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Then again, we have Nash Editions, dedicated to this very topic. (yes, THAT Nash, sans Crosby and Stills).
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  #20  
Old 05-07-2002, 12:03 AM
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Quote:
Originally posted by Doug Nelson

Again, my own theory is the rarety factor. Coming from tradtional photography, I'm familiar with the techniques they use to drive value (limited signed editions, destroyed negatives, etc.). All to guarantee that thousands can't be cranked out by the same machine that made the one hanging on the wall of the gallery.
Part of me wants to throw the entire idea of "limited editions" out, even though, as an artist, I understand why galleries use that to market prints. Think about this, if you produced an interesting image that was popular, would you rather sell only a few at inflated prices, or would you make thousands in order to keep the price down and reach as many people as possible?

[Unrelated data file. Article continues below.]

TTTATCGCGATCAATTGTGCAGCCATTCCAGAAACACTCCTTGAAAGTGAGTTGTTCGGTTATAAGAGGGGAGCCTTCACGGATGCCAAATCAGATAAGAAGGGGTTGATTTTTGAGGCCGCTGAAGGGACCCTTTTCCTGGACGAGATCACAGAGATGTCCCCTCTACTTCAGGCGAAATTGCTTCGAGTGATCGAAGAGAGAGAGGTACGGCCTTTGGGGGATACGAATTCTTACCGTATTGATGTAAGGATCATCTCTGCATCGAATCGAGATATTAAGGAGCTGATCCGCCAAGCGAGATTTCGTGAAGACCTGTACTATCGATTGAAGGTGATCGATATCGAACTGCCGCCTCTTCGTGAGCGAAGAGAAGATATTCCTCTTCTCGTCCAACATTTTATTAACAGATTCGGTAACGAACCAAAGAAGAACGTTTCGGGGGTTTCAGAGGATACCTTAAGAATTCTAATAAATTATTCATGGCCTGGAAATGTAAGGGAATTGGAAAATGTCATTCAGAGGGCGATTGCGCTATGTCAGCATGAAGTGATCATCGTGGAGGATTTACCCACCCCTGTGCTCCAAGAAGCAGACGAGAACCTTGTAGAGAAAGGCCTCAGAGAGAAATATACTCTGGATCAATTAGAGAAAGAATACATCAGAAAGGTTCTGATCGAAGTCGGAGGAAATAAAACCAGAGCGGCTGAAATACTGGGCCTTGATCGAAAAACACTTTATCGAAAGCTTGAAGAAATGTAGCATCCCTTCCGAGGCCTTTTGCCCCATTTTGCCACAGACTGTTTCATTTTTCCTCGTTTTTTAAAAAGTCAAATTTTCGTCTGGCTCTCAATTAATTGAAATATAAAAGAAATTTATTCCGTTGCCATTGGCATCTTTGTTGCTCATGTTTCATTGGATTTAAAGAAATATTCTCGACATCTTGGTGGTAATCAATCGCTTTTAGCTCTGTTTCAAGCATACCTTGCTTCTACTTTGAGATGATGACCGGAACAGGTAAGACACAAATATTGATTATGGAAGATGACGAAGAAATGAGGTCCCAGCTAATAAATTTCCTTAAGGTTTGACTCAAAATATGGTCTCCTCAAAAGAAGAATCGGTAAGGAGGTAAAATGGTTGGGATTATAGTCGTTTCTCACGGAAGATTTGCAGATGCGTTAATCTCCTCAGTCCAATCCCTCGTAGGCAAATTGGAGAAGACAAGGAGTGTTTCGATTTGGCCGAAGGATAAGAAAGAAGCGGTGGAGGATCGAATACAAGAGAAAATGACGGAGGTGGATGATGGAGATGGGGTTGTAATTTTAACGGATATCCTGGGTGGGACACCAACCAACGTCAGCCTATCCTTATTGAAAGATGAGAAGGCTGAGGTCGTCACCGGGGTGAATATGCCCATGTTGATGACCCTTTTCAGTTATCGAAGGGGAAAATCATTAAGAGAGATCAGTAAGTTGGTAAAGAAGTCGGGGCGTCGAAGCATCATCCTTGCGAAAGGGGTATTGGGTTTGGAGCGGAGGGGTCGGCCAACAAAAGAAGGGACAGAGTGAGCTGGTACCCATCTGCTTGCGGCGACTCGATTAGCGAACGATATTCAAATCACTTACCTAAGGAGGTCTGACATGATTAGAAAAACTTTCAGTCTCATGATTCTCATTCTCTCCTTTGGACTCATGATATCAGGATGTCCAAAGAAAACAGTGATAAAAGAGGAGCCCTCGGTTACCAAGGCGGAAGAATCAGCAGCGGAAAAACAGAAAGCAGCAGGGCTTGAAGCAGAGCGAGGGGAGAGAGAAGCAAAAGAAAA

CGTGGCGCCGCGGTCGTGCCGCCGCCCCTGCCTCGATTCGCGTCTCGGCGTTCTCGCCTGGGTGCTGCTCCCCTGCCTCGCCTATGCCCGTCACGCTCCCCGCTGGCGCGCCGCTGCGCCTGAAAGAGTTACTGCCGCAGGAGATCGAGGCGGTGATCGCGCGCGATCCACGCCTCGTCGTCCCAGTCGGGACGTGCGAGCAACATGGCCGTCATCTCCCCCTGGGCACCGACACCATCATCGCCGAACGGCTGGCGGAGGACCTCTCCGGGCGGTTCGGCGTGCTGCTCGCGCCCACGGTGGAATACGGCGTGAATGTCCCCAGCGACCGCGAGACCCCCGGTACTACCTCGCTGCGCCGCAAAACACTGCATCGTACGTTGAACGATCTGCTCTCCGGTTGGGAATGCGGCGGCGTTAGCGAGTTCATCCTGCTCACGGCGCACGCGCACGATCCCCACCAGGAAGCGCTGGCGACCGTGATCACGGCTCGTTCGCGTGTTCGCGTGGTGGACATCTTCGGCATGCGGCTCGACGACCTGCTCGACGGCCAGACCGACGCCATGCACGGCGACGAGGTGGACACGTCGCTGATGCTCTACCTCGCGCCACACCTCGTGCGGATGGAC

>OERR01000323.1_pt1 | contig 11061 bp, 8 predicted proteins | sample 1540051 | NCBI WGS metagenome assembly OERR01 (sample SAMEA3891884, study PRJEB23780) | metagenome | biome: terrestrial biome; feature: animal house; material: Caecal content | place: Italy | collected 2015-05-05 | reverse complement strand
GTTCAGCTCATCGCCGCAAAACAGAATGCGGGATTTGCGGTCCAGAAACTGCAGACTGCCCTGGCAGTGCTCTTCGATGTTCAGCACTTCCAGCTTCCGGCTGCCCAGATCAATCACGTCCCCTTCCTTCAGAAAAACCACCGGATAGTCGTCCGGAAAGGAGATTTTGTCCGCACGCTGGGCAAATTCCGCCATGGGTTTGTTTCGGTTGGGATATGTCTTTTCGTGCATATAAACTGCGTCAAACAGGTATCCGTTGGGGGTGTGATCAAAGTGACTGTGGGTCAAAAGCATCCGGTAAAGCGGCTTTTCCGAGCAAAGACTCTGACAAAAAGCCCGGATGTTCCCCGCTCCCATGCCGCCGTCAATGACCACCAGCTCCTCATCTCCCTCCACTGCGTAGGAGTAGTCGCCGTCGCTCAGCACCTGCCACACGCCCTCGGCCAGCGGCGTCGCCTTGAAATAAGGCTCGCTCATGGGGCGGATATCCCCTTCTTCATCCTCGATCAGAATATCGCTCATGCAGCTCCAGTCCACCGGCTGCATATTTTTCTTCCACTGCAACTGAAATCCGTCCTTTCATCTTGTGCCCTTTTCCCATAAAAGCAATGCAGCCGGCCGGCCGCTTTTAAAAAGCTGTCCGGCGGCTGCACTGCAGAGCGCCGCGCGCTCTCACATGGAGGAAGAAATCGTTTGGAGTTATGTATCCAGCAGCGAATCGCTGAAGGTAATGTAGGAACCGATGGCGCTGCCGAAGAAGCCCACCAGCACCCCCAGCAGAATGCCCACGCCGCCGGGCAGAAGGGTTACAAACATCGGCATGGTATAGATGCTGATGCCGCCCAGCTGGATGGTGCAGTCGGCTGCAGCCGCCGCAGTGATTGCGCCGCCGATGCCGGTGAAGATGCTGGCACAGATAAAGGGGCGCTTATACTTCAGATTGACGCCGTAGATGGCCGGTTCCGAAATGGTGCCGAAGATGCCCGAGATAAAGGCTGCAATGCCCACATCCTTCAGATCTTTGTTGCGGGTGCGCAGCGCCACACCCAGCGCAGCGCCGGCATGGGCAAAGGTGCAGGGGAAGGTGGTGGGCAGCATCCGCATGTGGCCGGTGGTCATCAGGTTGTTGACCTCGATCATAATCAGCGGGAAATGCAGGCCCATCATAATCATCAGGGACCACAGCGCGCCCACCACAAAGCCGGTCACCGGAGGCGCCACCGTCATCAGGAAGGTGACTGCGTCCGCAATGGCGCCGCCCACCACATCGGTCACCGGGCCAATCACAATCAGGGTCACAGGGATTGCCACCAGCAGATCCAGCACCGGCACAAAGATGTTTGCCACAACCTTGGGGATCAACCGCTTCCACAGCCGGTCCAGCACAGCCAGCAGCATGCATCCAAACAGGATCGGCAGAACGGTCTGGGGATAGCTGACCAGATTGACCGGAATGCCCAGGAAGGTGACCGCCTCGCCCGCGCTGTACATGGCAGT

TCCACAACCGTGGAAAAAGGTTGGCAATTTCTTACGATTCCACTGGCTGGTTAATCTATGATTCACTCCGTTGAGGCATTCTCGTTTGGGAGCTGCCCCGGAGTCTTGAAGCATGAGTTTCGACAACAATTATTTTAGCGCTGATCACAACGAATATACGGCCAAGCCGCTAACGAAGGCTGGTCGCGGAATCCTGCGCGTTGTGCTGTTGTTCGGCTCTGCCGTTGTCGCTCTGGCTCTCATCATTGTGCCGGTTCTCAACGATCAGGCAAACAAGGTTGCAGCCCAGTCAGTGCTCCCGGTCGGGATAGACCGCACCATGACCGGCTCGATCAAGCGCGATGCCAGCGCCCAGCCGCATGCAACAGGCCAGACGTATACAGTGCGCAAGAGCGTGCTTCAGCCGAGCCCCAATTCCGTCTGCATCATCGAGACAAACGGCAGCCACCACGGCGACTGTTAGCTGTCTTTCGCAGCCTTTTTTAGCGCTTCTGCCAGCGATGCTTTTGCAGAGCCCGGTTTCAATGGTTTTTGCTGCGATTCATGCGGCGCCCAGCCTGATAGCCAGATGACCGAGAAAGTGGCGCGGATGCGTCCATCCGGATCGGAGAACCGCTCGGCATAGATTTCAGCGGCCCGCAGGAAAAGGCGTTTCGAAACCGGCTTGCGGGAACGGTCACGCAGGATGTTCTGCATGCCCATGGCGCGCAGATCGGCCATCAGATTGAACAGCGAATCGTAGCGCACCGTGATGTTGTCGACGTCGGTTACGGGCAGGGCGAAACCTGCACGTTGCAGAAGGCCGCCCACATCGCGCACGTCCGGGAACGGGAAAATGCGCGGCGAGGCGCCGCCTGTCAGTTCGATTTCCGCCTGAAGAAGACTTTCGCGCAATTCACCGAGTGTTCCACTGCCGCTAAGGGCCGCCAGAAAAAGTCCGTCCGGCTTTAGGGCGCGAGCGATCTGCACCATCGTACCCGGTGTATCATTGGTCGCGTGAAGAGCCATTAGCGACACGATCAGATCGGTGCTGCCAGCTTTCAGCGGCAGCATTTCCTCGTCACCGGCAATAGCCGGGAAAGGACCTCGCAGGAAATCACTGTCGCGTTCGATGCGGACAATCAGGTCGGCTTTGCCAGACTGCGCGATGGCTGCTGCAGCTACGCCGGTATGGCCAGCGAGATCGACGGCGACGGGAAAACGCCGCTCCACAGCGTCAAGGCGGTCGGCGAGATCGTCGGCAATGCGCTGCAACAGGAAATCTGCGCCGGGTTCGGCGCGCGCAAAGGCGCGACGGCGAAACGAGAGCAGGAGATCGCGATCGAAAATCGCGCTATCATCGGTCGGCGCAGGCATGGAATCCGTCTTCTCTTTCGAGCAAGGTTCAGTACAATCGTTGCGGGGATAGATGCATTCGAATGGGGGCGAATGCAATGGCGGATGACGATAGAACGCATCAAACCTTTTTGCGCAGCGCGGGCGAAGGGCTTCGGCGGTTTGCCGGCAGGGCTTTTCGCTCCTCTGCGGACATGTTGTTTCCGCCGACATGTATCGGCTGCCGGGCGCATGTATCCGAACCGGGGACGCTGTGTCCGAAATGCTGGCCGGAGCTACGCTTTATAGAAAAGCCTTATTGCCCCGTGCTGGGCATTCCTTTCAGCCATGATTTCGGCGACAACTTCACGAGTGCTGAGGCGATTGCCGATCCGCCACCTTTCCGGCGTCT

Digital printing is akin to CD's in a lot of ways. Every copy from 1 to 10000 is exactly the same. Maybe things like Giclee prints, will open up new markets for artists and photographers.

The only historical equivalent I can think of is during the 15th century, after the invention of the printing press. The ability to produce multiple images allowed artists like Albrecht Durer to reach a much broader audience. Art became something to be enjoyed by everyone, not just a select few who could afford it.